Mac OS X Leopard: A perfect 10
Apple's new operating system and its massive new feature set challenge users and developers to explore new and better ways of workingFollow @infoworld
You can reasonably argue that in the commercial space, Windows is always Windows plus Office, and that the combination exceeds Leopard's core capabilities in many ways. Setting cost aside for now, what Office opens to the user does not improve their productivity when they step outside Office. Indeed, there is an entire industry dedicated to creating desktops that effectively boot into Office and hide Windows entirely because, from the standpoint of IT, giving desktop users the run of Windows adds nothing but trouble. This is the reason behind Vista's failure to thrive: IT doesn't want a pretty Windows; IT wants a thin and invisible one, out of users' reach. Over time, Microsoft has filled out Office to function as a user's sole interface, not only to the system, but to the network and the services wired into it. It usually falls to IT to extend Office's capabilities at the server layer, and at great expense.
As to cost, when tallied frankly, the price of a single commercial Windows desktop in an enterprise is potentially infinite, and it is a continuous and growing expense. It is so burdensome that outsourcing the management of Windows clients is another Microsoft-fed industry.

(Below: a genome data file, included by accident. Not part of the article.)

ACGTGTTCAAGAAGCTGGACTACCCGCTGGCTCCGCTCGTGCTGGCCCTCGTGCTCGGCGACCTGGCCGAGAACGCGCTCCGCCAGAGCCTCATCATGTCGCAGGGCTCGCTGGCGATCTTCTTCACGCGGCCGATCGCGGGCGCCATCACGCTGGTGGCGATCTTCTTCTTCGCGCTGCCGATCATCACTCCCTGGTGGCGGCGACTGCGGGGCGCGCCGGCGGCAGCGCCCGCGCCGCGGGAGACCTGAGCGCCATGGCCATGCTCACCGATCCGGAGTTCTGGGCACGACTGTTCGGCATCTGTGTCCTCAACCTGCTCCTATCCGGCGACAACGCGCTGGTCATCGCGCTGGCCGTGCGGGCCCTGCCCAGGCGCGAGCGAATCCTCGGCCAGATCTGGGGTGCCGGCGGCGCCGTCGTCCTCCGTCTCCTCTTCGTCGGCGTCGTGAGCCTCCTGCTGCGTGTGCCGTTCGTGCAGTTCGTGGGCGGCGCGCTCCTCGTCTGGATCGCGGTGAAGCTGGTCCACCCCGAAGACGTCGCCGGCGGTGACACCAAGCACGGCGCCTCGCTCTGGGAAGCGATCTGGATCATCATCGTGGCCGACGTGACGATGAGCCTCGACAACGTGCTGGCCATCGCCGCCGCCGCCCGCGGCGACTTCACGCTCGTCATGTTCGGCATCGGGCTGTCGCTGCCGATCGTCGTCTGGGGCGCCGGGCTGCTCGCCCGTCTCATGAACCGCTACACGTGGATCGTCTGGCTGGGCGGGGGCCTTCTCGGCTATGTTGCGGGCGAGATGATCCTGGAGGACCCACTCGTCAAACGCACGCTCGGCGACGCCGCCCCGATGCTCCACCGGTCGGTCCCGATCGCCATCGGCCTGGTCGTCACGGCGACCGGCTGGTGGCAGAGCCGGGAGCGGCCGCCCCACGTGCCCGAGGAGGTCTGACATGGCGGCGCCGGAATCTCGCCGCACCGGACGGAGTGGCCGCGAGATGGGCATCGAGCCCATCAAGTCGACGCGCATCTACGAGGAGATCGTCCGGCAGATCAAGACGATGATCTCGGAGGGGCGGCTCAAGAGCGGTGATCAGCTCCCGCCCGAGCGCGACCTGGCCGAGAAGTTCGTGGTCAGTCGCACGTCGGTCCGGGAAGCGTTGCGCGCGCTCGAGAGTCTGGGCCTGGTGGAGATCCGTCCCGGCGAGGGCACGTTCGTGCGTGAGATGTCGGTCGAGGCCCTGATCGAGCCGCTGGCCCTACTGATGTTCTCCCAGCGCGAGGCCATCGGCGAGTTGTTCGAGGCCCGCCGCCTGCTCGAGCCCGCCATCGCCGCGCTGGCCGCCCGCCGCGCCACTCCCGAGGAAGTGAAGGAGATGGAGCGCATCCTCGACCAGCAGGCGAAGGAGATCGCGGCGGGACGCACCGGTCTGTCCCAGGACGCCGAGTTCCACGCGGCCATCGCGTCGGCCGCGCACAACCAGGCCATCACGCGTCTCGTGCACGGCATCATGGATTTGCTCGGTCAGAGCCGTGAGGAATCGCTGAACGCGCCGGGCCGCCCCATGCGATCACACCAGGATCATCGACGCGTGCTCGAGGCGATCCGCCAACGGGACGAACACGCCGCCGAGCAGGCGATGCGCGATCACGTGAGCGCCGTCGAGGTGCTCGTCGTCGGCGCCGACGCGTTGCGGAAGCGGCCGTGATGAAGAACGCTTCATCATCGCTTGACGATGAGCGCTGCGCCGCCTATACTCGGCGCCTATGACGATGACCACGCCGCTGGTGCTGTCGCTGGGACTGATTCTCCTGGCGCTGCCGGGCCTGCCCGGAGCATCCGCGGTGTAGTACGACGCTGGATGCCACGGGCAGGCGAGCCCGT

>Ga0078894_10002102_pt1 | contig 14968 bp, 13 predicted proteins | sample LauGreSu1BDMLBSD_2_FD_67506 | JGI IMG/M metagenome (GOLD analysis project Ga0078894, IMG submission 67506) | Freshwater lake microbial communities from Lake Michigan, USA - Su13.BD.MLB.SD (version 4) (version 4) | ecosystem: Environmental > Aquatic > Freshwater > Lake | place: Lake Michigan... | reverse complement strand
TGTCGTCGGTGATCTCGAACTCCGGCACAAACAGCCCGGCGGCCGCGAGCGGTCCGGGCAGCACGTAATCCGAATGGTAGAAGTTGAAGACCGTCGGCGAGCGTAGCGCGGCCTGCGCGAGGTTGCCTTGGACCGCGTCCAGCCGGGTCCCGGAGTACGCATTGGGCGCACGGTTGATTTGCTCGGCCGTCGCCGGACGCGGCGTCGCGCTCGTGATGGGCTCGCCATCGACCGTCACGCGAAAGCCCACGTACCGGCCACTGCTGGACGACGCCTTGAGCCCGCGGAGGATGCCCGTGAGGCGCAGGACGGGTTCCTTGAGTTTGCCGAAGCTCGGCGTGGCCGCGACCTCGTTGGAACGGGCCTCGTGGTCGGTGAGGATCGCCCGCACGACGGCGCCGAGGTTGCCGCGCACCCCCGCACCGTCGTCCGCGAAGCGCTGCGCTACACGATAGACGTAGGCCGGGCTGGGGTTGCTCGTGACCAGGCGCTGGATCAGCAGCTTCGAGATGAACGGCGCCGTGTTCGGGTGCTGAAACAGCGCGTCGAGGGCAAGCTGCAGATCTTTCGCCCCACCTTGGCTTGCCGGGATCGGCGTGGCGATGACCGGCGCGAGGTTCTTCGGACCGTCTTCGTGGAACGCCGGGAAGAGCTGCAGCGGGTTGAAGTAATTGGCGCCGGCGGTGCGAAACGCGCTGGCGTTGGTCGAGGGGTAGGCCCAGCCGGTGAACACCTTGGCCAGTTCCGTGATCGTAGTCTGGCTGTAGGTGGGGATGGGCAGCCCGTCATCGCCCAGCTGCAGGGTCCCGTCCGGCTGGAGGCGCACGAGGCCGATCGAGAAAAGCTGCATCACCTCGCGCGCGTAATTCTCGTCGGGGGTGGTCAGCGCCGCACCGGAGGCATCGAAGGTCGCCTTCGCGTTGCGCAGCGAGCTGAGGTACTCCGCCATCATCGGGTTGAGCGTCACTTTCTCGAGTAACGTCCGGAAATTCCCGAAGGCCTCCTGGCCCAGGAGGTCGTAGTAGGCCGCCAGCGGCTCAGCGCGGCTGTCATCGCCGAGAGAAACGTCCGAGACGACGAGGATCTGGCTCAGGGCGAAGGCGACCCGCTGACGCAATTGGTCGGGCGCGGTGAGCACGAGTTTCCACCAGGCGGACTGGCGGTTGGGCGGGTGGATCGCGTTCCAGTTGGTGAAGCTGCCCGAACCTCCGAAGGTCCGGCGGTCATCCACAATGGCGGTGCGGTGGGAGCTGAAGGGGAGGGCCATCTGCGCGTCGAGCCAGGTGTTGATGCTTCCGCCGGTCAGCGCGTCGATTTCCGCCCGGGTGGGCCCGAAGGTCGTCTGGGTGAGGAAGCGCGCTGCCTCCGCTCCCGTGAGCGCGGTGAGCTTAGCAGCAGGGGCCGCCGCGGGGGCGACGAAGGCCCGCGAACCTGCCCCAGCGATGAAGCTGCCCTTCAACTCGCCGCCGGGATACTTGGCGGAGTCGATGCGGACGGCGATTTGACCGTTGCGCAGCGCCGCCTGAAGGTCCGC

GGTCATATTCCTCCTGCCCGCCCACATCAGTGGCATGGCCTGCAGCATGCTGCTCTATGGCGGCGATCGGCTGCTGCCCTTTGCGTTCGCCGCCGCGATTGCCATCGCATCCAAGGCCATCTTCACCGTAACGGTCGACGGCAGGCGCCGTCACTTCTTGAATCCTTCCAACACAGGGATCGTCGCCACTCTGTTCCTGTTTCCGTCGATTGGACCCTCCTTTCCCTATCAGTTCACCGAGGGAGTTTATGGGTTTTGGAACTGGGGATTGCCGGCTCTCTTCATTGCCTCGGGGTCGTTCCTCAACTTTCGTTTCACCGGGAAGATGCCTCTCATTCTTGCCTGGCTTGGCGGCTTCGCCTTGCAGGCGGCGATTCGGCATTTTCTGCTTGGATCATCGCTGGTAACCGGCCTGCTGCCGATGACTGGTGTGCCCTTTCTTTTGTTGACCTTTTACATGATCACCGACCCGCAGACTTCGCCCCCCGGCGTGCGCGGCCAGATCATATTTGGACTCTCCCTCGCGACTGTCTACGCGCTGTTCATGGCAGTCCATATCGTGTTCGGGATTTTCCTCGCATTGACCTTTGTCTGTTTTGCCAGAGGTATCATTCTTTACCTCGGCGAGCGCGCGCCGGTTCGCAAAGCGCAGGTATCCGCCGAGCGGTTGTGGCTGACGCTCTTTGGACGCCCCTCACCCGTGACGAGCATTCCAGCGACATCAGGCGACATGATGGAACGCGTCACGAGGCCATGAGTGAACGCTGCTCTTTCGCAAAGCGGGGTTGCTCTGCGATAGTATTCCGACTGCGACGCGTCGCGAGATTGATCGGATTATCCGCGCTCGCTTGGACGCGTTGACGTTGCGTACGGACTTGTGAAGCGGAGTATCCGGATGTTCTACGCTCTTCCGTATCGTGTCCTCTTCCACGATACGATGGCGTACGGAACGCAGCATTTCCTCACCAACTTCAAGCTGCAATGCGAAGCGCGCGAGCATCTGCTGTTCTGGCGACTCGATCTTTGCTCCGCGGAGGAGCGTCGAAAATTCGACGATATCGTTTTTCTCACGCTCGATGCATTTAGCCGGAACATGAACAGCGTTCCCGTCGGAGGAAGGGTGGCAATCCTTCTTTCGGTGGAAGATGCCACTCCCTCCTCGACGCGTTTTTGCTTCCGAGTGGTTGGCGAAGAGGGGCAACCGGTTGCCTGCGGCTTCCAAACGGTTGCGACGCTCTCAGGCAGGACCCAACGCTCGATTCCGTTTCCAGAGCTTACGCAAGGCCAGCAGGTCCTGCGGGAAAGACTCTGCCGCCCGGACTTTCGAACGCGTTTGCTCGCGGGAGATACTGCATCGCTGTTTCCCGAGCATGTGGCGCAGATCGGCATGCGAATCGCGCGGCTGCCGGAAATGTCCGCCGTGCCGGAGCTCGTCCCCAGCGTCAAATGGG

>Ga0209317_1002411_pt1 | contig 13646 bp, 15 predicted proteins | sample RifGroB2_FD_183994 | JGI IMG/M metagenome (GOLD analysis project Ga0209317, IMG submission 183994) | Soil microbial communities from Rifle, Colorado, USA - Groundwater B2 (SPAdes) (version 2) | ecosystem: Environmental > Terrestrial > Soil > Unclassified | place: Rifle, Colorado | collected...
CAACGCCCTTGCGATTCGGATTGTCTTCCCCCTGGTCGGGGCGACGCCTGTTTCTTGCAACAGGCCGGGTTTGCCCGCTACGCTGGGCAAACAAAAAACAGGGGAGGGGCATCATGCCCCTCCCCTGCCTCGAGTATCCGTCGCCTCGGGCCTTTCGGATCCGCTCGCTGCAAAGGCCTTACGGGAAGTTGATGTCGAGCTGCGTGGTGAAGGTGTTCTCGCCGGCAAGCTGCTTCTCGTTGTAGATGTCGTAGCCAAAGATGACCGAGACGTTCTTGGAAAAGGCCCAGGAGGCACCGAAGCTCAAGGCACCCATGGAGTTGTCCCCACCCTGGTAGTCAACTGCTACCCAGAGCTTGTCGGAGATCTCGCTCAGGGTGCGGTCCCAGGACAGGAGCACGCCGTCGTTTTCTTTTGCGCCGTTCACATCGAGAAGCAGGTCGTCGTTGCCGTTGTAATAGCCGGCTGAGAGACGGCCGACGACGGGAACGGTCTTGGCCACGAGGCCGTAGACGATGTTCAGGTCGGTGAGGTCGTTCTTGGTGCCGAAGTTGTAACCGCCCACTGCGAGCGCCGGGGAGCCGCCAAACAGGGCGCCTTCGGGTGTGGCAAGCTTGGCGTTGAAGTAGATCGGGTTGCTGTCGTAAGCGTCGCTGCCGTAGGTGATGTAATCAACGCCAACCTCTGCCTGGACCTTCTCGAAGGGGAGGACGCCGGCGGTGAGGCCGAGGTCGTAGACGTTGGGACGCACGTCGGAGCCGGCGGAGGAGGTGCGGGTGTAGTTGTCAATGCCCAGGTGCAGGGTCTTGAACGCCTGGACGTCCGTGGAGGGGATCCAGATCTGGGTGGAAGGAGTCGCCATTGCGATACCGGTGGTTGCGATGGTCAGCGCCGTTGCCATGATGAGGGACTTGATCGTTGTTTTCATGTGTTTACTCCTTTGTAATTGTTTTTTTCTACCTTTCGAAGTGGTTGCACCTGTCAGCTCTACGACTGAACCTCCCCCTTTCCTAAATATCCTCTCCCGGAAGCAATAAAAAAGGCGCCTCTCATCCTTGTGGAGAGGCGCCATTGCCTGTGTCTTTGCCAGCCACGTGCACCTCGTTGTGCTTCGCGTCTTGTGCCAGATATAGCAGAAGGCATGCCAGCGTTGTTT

As much as the idea of a PC booting to Office appeals to IT, the idea of a Mac booting to Office is patently absurd. Even hard-core Windows shops concede that point. Likewise, nobody pays for outsourced management of Mac desktops or servers. OS X takes care of that.
Now that you understand how Leopard got its 300-plus features (new frameworks extended to the Mac's out-of-the-box user experience) and where it fits, I can move into the review proper. Here, I do not presume that the reader is familiar with the Mac beyond the groundwork that I have laid above.
There are three ways for users to get the Leopard client: As a single-DVD upgrade for their existing Intel or PowerPC-based Mac, as a set of installable discs placed in the box with Macs that ship with Tiger installed, or preinstalled on a new Mac. OS X installs without requiring registration, activation, or a product key. Because you can run OS X only on a Mac, Apple doesn't consider this necessary.
When installed on a new Mac, Leopard includes a digital media suite called iLife '08, which includes iMovie, Garage Band, iDVD, iWeb, and iPhoto. Discussion of this suite is beyond the mission of this review. These elements are well worth discussing in a commercial context, much more so than the multimedia that's in the box with costly editions of Vista. Rather than taking the space here, I'll address iLife '08 in my Enterprise Mac blog. I will review iWork '08, Apple $79 desktop productivity suite, which includes word processing/layout, spreadsheet, and presentation applications, separately.
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